The performance of Kitty in solving our modified U-tube apparatus raises the possibility that past failures by corvids [13], [18] may be due to problems with tube discrimination when the stone dropping tubes are close together. Kitty's successful solution of this problem suggests two hypotheses. Like 42% of children between ages 4 and 10 [16], Kitty may have inferred the presence of a hidden causal mechanism linking the two tubes of the U-tube task. Alternatively, consistent with the most likely explanation for children's success on this task, she may have paid more attention to feedback than the other crows: by carefully watching the effect of a stone drop into each tube she may have noticed which tube caused the water level in the small tube to rise. However, these hypotheses both predict that Kitty should have passed both U-tube experiments. Though Kitty chose the correct tube on the first trial of the uncovered U-tube experiment, she did not consistently choose the connected tube. Thus, rather than inferring the presence of a hidden causal mechanism or attending to feedback, Kitty may have instead associated the color cue with the eventual receipt of the food. Further testing is required, given that children have not yet been tested on the novel uncovered U-tube task used here. Past research has shown the pitfalls of assuming how humans will react when faced with causal problems [29].

Despite the last 20 years of work on what animals understand about their physical world, we still have a rudimentary understanding of the cognition behind how animals solve problems. One of the key issues in the past has been the lack of rigorous testing of the experimental methodologies themselves, particularly the relation between small changes in procedure and animals' performance, which has resulted in the formation of strong conclusions about issues, such as human uniqueness, before the hypotheses under examination have been thoroughly tested [2], [6][7], [10]. The results here highlight a number of methodological limitations in the Aesop's Fable paradigm. With appropriate modifications to this paradigm, it should be possible to overcome these issues in future studies and so produce useful results for comparative cognition research. Comparisons will be particularly interesting between corvids and apes as they will provide insights into how the very differently structured bird and mammalian brains understand the causality of the world.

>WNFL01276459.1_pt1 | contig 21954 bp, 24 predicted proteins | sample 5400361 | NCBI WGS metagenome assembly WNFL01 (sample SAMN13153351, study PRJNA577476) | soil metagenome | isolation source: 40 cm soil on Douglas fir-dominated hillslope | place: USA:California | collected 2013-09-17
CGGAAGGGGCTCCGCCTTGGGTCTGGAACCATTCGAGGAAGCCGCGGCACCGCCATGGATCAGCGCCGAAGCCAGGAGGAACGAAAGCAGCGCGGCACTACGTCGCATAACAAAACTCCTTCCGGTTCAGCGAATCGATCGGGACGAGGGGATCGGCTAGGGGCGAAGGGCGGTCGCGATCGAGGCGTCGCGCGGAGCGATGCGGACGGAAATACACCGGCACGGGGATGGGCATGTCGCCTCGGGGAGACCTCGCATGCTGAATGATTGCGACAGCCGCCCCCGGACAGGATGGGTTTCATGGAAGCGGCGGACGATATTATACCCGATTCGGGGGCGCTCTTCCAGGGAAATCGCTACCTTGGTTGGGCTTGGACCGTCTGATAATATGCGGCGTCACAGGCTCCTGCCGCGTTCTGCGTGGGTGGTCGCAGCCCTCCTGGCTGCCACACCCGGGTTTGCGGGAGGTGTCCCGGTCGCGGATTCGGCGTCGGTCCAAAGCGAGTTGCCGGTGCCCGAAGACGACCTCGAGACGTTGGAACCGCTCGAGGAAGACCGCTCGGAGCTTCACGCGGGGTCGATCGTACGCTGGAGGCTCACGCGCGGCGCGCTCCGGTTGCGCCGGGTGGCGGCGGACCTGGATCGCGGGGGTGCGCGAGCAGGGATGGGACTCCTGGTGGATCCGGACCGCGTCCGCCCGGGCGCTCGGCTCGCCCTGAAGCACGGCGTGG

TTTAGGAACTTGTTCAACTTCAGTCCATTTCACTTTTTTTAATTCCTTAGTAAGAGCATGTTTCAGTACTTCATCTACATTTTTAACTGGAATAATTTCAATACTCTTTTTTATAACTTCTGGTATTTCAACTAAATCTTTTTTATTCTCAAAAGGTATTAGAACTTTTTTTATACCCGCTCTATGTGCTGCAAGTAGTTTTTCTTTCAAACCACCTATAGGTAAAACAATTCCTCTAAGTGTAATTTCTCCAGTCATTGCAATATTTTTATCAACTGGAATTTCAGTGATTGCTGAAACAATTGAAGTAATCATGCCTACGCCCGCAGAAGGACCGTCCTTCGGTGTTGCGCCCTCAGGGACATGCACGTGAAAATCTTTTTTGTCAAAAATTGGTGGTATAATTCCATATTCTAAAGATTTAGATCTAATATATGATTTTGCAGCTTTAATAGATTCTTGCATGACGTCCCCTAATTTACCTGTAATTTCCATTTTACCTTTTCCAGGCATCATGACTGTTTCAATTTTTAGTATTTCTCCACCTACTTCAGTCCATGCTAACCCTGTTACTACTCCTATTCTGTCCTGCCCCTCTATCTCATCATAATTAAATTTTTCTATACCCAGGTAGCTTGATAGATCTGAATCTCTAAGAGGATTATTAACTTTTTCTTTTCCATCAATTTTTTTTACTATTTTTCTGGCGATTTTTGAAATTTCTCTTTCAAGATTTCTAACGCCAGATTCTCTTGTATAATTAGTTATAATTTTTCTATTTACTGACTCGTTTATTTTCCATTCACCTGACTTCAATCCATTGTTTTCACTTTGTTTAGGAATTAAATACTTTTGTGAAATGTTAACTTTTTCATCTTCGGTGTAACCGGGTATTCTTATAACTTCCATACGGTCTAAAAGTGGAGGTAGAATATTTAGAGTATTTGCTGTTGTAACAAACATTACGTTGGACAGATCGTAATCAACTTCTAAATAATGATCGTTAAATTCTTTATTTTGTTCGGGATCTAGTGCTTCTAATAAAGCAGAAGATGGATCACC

Supporting Information

File S1.

The percentage of correct choices per bird per trial per experiment.



File S2.

The order in which each choice was made for all birds in all trials in all experiments.



Video S1.

Wide vs. narrow equal water levels: Buster trial 2.



Video S2.

Colored U-tube: Kitty trial 4.




We thank Joe Jablonski for machining the acrylic tubes, Gavin Hunt for field support, and three anonymous reviewers for helpful feedback on the manuscript.

Author Contributions

Conceived and designed the experiments: CJL SAJ RDG AHT. Performed the experiments: CJL AJB. Analyzed the data: CJL. Contributed reagents/materials/analysis tools: CJL SAJ RDG AHT. Wrote the paper: CJL AHT. Edited the manuscript: SAJ AJB RDG.